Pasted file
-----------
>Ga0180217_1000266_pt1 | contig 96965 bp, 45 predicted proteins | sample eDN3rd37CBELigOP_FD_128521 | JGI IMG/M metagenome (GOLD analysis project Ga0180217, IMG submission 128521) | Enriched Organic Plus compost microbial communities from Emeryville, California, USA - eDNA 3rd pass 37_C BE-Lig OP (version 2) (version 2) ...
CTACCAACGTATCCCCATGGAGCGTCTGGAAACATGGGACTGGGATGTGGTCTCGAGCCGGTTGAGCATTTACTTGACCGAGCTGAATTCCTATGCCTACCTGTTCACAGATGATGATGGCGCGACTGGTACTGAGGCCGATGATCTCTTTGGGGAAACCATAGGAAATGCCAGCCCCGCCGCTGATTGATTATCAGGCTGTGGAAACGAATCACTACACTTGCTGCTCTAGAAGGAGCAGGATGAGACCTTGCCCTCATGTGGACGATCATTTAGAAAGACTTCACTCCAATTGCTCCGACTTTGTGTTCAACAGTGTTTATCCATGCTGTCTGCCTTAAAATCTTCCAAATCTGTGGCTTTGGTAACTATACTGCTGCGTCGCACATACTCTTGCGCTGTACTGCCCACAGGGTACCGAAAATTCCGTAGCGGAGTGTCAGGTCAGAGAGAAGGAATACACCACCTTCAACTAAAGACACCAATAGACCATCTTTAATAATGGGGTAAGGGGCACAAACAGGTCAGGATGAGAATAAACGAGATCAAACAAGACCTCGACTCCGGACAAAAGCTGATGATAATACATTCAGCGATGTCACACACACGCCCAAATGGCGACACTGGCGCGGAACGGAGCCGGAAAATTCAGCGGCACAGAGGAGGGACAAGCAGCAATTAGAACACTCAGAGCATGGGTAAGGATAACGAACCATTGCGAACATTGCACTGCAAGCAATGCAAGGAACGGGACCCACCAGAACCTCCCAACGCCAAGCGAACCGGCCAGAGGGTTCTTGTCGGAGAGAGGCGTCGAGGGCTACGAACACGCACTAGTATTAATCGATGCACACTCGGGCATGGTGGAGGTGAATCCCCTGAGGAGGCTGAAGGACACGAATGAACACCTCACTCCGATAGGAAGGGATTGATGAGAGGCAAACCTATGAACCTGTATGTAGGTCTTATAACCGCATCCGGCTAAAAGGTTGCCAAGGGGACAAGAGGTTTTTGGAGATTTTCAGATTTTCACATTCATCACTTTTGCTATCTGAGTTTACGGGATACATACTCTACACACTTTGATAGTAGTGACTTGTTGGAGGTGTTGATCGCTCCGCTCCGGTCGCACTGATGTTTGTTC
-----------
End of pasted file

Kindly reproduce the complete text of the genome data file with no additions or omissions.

>Ga0180217_1000266_pt1 | contig 96965 bp, 45 predicted proteins | sample eDN3rd37CBELigOP_FD_128521 | JGI IMG/M metagenome (GOLD analysis project Ga0180217, IMG submission 128521) | Enriched Organic Plus compost microbial communities from Emeryville, California, USA - eDNA 3rd pass 37_C BE-Lig OP (version 2) (version 2) ...
CTACCAACGTATCCCCATGGAGCGTCTGGAAACATGGGACTGGGATGTGGTCTCGAGCCGGTTGAGCATTTACTTGACCGAGCTGAATTCCTATGCCTACCTGTTCACAGATGATGATGGCGCGACTGGTACTGAGGCCGATGATCTCTTTGGGGAAACCATAGGAAATGCCAGCCCCGCCGCTGATTGATTATCAGGCTGTGGAAACGAATCACTACACTTGCTGCTCTAGAAGGAGCAGGATGAGACCTTGCCCTCATGTGGACGATCATTTAGAAAGACTTCACTCCAATTGCTCCGACTTTGTGTTCAACAGTGTTTATCCATGCTGTCTGCCTTAAAATCTTCCAAATCTGTGGCTTTGGTAACTATACTGCTGCGTCGCACATACTCTTGCGCTGTACTGCCCACAGGGTACCGAAAATTCCGTAGCGGAGTGTCAGGTCAGAGAGAAGGAATACACCACCTTCAACTAAAGACACCAATAGACCATCTTTAATAATGGGGTAAGGGGCACAAACAGGTCAGGATGAGAATAAACGAGATCAAACAAGACCTCGACTCCGGACAAAAGCTGATGATAATACATTCAGCGATGTCACACACACGCCCAAATGGCGACACTGGCGCGGAACGGAGCCGGAAAATTCAGCGGCACAGAGGAGGGACAAGCAGCAATTAGAACACTCAGAGCATGGGTAAGGATAACGAACCATTGCGAACATTGCACTGCAAGCAATGCAAGGAACGGGACCCACCAGAACCTCCCAACGCCAAGCGAACCGGCCAGAGGGTTCTTGTCGGAGAGAGGCGTCGAGGGCTACGAACACGCACTAGTATTAATCGATGCACACTCGGGCATGGTGGAGGTGAATCCCCTGAGGAGGCTGAAGGACACGAATGAACACCTCACTCCGATAGGAAGGGATTGATGAGAGGCAAACCTATGAACCTGTATGTAGGTCTTATAACCGCATCCGGCTAAAAGGTTGCCAAGGGGACAAGAGGTTTTTGGAGATTTTCAGATTTTCACATTCATCACTTTTGCTATCTGAGTTTACGGGATACATACTCTACACACTTTGATAGTAGTGACTTGTTGGAGGTGTTGATCGCTCCGCTCCGGTCGCACTGATGTTTGTTC